Nationalism and “sectarianism” in contemporary Scotland

McBride, M. (2022) Nationalism and “sectarianism” in contemporary Scotland. Ethnic and Racial Studies, 45(16), pp. 335-358. (doi: 10.1080/01419870.2022.2085522)

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This article explores the relationship between nationalism and “sectarianism”1 in contemporary Scotland. Constitutional disruptions have reopened fault lines around religion, ethnicity, and a “clash” of nationalisms. Sectarianism, which had long been ostensibly confined to residual culture, frequently features in media and political discourses. At the heart of debates is the question of contested national identities – Scottish, British, and Irish. Based on qualitative research with football supporters in Glasgow, this article examines how identities are reproduced and negotiated in people’s everyday lives. While Scotland has undergone significant political, socio-economic, and cultural shifts which have disrupted traditional patterns of belonging, the legacy of sectarianism is relevant in how people negotiate these changes and make sense of competing aspects of their identities. Further, participants’ narratives suggest that these tensions can influence political behaviours, particularly as the binary nature of referendums poses challenges for reconciling multiple layers of identity.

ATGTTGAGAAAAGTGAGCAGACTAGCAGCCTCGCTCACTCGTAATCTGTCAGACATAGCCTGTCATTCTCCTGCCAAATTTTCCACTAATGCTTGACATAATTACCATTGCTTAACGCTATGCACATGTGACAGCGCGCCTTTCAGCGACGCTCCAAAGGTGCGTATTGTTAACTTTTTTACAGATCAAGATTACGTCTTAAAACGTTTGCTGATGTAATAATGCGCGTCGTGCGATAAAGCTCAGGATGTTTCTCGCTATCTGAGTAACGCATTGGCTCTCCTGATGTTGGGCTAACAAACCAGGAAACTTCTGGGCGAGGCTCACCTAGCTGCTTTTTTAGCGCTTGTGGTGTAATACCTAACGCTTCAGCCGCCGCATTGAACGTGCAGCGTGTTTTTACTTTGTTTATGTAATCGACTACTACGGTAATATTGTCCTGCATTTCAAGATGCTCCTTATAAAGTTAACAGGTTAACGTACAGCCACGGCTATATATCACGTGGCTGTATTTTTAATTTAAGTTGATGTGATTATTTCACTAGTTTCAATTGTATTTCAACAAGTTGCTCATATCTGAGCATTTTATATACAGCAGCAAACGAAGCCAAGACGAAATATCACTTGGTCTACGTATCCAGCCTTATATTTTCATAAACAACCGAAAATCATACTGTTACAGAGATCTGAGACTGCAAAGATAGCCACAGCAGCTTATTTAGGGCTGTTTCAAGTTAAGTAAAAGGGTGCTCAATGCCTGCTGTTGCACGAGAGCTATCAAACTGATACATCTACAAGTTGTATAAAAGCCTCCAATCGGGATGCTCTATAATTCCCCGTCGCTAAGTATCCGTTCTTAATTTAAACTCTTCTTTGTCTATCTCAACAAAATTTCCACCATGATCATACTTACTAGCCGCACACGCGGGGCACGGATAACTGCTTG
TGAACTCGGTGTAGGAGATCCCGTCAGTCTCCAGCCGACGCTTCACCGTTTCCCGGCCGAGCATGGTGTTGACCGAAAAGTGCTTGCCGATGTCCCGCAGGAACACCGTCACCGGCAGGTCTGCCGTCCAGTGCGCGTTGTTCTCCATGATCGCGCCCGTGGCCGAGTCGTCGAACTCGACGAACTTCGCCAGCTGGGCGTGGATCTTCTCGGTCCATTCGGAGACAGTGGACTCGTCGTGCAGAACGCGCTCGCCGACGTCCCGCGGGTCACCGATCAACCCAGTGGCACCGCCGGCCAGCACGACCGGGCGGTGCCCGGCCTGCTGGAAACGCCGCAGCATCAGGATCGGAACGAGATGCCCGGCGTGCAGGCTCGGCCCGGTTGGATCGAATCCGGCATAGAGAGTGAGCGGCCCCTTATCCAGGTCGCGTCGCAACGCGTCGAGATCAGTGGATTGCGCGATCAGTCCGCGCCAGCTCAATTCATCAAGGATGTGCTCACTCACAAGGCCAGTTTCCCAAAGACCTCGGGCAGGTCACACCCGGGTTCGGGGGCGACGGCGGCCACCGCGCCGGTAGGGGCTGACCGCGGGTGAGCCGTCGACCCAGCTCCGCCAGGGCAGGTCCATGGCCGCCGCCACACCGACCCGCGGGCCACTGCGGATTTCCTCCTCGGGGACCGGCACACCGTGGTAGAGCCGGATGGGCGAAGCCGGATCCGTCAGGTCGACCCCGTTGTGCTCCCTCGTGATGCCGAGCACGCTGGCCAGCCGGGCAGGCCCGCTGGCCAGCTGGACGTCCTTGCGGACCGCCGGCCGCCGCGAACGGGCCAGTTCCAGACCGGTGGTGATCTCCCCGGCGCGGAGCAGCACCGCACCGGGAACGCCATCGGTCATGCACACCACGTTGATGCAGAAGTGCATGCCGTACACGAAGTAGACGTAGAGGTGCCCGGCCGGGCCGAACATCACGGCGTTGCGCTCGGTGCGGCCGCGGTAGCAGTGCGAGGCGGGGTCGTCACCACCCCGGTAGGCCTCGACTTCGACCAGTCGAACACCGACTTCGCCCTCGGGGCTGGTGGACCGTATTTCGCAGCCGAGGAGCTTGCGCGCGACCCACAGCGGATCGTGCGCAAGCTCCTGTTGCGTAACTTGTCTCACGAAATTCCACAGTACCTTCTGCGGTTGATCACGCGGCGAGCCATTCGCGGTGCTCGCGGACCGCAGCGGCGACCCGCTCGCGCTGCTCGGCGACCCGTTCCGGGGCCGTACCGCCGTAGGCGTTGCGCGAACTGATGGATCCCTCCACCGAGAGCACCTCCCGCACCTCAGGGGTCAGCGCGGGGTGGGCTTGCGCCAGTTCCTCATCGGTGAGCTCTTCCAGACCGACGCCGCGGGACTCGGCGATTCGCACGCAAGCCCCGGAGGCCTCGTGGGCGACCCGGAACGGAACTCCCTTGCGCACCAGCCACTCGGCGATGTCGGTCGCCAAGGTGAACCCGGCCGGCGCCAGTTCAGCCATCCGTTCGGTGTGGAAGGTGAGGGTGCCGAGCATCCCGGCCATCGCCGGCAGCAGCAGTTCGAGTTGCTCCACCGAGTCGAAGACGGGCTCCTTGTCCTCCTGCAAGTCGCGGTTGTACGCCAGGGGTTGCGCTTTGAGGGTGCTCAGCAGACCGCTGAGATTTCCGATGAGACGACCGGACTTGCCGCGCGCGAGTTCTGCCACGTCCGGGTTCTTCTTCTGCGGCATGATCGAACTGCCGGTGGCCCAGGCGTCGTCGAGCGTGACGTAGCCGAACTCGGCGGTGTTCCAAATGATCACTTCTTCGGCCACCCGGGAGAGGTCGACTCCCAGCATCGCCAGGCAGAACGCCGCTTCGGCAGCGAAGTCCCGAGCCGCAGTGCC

Item Type:Articles
Additional Information:This research was funded by an ESRC grant: 1231990.
Glasgow Author(s) Enlighten ID:Mcbride, Dr Maureen
Authors: McBride, M.
College/School:College of Social Sciences > School of Education > Educational Leadership & Policy
Journal Name:Ethnic and Racial Studies
Publisher:Taylor & Francis
ISSN (Online):1466-4356
Published Online:17 June 2022
Copyright Holders:Copyright © 2022 The Author
First Published:First published in Ethnic and Racial Studies 45(16): 335-358
Publisher Policy:Reproduced under a Creative Commons License

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